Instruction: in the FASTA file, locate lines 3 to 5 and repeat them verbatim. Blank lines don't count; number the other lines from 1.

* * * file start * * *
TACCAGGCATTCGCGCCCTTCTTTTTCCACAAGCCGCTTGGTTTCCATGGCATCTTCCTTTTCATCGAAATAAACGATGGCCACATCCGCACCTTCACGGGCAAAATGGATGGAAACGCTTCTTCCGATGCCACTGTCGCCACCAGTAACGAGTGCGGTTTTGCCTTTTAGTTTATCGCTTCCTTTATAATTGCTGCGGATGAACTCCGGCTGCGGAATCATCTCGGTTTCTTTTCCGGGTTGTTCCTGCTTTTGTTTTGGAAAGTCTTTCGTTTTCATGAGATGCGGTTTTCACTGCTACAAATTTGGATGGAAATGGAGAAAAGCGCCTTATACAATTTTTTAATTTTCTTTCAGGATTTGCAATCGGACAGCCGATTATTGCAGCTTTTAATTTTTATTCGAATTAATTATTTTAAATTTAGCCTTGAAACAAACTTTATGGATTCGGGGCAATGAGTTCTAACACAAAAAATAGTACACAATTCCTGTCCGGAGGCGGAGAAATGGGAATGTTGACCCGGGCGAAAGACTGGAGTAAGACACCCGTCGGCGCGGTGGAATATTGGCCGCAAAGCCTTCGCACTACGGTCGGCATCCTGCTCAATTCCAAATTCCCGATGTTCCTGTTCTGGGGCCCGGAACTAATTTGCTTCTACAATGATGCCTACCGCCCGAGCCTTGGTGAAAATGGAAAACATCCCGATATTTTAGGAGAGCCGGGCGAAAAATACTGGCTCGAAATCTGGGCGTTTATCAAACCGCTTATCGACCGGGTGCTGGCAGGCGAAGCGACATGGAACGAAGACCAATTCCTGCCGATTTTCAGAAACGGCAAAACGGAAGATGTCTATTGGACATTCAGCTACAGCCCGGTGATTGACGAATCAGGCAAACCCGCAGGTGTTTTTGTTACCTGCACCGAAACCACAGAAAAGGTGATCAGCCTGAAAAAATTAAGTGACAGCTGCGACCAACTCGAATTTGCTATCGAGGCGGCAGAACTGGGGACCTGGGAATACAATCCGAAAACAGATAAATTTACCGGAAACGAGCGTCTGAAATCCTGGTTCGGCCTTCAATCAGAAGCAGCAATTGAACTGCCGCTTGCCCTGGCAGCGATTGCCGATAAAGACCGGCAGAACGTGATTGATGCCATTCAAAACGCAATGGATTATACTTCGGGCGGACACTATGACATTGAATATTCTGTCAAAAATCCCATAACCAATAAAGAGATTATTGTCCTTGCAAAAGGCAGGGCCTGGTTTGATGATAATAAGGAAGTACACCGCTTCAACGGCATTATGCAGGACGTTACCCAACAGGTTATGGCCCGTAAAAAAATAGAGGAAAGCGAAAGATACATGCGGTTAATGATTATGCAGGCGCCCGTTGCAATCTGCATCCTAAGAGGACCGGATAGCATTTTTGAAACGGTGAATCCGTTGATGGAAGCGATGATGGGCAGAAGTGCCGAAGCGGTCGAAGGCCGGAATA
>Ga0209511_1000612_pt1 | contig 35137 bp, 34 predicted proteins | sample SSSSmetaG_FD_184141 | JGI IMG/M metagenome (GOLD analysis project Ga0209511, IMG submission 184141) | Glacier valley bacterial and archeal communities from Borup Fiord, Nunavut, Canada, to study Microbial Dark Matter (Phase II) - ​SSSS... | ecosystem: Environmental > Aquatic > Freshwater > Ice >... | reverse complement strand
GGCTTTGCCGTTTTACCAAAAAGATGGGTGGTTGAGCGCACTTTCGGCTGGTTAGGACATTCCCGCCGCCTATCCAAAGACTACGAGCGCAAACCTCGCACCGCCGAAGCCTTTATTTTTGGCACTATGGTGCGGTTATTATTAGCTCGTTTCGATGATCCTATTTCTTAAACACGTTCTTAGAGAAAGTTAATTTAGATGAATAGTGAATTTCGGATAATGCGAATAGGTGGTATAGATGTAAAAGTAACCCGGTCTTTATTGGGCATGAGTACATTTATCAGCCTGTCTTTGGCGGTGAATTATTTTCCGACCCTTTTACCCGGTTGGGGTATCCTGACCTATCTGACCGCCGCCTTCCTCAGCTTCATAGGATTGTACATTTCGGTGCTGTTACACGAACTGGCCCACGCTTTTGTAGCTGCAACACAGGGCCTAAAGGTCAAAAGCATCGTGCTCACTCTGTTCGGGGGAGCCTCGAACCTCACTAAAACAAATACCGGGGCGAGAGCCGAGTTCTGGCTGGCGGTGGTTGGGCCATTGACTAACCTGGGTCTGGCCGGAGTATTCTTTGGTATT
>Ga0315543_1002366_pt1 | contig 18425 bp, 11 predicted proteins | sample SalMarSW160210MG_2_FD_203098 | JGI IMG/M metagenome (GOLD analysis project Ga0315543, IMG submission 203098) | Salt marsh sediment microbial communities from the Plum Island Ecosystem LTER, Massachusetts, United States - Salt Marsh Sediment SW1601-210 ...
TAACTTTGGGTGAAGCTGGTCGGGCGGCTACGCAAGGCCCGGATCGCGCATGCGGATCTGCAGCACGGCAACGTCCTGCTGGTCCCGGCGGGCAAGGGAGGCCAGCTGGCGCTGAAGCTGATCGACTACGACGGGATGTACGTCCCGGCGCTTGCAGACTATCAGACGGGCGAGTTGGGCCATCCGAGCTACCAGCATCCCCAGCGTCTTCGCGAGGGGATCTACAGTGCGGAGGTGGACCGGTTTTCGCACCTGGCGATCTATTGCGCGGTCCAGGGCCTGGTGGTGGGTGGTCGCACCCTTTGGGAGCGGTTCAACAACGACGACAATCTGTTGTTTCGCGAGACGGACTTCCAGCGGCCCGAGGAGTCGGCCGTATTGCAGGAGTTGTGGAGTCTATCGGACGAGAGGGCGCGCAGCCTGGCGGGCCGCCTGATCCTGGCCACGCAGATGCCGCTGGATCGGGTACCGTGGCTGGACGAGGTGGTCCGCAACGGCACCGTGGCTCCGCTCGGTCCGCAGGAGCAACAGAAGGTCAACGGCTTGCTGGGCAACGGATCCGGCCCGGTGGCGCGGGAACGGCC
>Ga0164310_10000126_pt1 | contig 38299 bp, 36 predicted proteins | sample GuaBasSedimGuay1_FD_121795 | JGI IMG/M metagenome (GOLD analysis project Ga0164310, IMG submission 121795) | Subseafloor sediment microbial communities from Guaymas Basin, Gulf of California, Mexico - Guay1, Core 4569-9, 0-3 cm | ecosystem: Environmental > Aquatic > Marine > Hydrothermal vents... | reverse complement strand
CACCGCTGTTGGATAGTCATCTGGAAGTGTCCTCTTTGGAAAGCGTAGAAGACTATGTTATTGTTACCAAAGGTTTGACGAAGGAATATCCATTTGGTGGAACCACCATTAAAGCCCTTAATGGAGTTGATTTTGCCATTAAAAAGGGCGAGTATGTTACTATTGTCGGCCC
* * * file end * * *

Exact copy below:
GGCTTTGCCGTTTTACCAAAAAGATGGGTGGTTGAGCGCACTTTCGGCTGGTTAGGACATTCCCGCCGCCTATCCAAAGACTACGAGCGCAAACCTCGCACCGCCGAAGCCTTTATTTTTGGCACTATGGTGCGGTTATTATTAGCTCGTTTCGATGATCCTATTTCTTAAACACGTTCTTAGAGAAAGTTAATTTAGATGAATAGTGAATTTCGGATAATGCGAATAGGTGGTATAGATGTAAAAGTAACCCGGTCTTTATTGGGCATGAGTACATTTATCAGCCTGTCTTTGGCGGTGAATTATTTTCCGACCCTTTTACCCGGTTGGGGTATCCTGACCTATCTGACCGCCGCCTTCCTCAGCTTCATAGGATTGTACATTTCGGTGCTGTTACACGAACTGGCCCACGCTTTTGTAGCTGCAACACAGGGCCTAAAGGTCAAAAGCATCGTGCTCACTCTGTTCGGGGGAGCCTCGAACCTCACTAAAACAAATACCGGGGCGAGAGCCGAGTTCTGGCTGGCGGTGGTTGGGCCATTGACTAACCTGGGTCTGGCCGGAGTATTCTTTGGTATT
>Ga0315543_1002366_pt1 | contig 18425 bp, 11 predicted proteins | sample SalMarSW160210MG_2_FD_203098 | JGI IMG/M metagenome (GOLD analysis project Ga0315543, IMG submission 203098) | Salt marsh sediment microbial communities from the Plum Island Ecosystem LTER, Massachusetts, United States - Salt Marsh Sediment SW1601-210 ...
TAACTTTGGGTGAAGCTGGTCGGGCGGCTACGCAAGGCCCGGATCGCGCATGCGGATCTGCAGCACGGCAACGTCCTGCTGGTCCCGGCGGGCAAGGGAGGCCAGCTGGCGCTGAAGCTGATCGACTACGACGGGATGTACGTCCCGGCGCTTGCAGACTATCAGACGGGCGAGTTGGGCCATCCGAGCTACCAGCATCCCCAGCGTCTTCGCGAGGGGATCTACAGTGCGGAGGTGGACCGGTTTTCGCACCTGGCGATCTATTGCGCGGTCCAGGGCCTGGTGGTGGGTGGTCGCACCCTTTGGGAGCGGTTCAACAACGACGACAATCTGTTGTTTCGCGAGACGGACTTCCAGCGGCCCGAGGAGTCGGCCGTATTGCAGGAGTTGTGGAGTCTATCGGACGAGAGGGCGCGCAGCCTGGCGGGCCGCCTGATCCTGGCCACGCAGATGCCGCTGGATCGGGTACCGTGGCTGGACGAGGTGGTCCGCAACGGCACCGTGGCTCCGCTCGGTCCGCAGGAGCAACAGAAGGTCAACGGCTTGCTGGGCAACGGATCCGGCCCGGTGGCGCGGGAACGGCC